Tales of the Wicklow Hills – excerpts

Saint Kevin’s Cave – Hollywood

From time to time to get away from the crowds at Glendalough, Saint Kevin would walk twelve miles west over the hills via the Wicklow Gap to the village now known as Hollywood, where he stayed by himself in a cave called Kevin’s Bed (not to be confused with the cave in Glendalough also called Kevin’s Bed). Kevin probably discovered this cave when he went to that area to start a new church. That time, he was carried in a litter by servants. When they reached the village then called Cnoc Rua (Red Hill), from the colour of the summer vegetation on the hill south of the village, they found their way blocked by a wood, and they stopped.

“Why did you stop?” said Kevin.

“There are trees in the way,” they said.

“Don’t worry,” Kevin told them. “Just keep walking.”

They walked toward the wood, and the trees fell down in front of them to make a road. Kevin blessed the wood and promised “hell and a short life to any one who should burn either green wood or dry from this wood till doom”. That is how the village got its name, Holy Wood (“Sanctum Nemus” or “Sanctus Boscus” or “Seinbois” in medieval records), which by the 16th century became Hollywood. (A local man, Matthew Guirke, was responsible for naming Hollywood, California.) It is also called Cillín Chaoibhín in Irish, which means “Kevin’s Chapel”.

A hermit who lived in the cave in the 1960s told the children he was Saint Kevin, and they believed him. He left an inscription painted on the wall: “Help me Lord to find my true home.”

This is the exterior of the cave, with friend Elvira.

Exterior of Saint Kevin’s Cave, Hollywood

***

I’ve just found my source for the Glenmalure Man tale: The Wicklow People, 13/9/85. So you know it’s not a lie.

***

The well-known Wicklow story of Sam McAllister’s heroic sacrifice to allow rebel Michael Dwyer to escape a trap has a close parallel in a Cherokee tale.

“In the Cherokee war of 1760 when small bodies of the enemy, according to Haywood,* were pushing their inroads eastward almost to Salisbury, a party of six or eight warriors was discovered, watched, and followed until they were seen to enter a deserted cabin to pass the night. The alarm was given, and shortly before daylight the whites surrounded the house, posting themselves behind the fodder stack and some outbuildings so as to command both the door and the wide chimney top. They then began to throw fire upon the roof to drive out the Indians, when, as the blaze caught the dry shingles, and death either by fire or bullet seemed certain, one of the besieged warriors called to his companions that it was better that one should be a sacrifice than that all should die, and that if they would follow his directions he would save them, but die himself. He proposed to sally out alone to draw the fire of the besiegers, while his friends stood ready to make for the woods as soon as the guns of the whites were empty. They agreed, and the door was opened, when he suddenly rushed forth, dodging and running in a zigzag course, so that every gun was emptied at him before he fell dead, covered with wounds. While the whites were reloading, the other warriors ran out and succeeded in reaching the woods before the besiegers could recover from their surprise. The historian adds, ‘How greatly it is to be regretted that the name of this hero is not known to the writer, that it might be recorded with this specimen of Cherokee bravery and patriotism, firmness and presence of mind in the hour of danger.'”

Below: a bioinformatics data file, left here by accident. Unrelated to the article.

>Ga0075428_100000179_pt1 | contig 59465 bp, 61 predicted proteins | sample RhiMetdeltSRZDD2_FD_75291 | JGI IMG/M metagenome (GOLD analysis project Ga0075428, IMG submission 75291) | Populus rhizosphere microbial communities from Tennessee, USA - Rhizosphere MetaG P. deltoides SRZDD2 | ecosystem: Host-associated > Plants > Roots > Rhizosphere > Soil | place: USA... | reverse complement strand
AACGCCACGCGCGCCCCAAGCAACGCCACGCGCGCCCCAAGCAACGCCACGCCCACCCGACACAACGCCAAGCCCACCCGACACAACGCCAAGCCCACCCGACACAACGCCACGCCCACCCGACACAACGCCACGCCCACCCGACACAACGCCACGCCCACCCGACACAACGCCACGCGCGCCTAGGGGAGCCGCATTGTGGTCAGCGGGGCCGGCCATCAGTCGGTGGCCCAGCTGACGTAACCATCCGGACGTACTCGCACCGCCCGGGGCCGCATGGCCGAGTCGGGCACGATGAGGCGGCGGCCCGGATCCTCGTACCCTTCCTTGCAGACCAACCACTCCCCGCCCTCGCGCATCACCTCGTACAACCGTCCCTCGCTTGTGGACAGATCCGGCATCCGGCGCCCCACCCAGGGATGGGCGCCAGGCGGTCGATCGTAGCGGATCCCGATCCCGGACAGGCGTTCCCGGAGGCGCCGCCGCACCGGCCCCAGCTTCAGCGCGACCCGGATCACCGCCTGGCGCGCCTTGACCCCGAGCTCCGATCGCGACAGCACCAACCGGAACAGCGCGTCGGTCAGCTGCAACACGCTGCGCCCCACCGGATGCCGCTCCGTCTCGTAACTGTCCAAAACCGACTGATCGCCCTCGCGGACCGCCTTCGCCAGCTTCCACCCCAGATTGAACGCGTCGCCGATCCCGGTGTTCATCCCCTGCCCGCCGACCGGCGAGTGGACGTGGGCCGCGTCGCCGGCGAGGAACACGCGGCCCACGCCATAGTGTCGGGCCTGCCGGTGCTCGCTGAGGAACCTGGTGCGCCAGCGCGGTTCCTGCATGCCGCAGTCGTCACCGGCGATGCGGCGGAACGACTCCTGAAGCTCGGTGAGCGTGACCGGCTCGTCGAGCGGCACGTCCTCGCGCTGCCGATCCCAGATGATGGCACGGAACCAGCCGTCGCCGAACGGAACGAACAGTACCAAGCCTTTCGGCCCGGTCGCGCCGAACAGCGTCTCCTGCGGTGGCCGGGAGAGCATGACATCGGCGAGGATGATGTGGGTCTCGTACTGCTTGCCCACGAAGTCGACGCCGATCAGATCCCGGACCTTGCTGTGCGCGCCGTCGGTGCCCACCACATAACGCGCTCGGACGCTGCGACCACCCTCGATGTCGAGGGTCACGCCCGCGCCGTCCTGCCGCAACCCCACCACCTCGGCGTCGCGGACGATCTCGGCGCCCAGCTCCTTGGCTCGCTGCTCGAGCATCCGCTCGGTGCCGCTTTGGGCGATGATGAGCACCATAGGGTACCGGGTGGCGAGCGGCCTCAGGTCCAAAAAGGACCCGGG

* John Haywood, Natural and Aboriginal History of Tennessee, 1823
From Myths of the Cherokee by James Mooney, 1900

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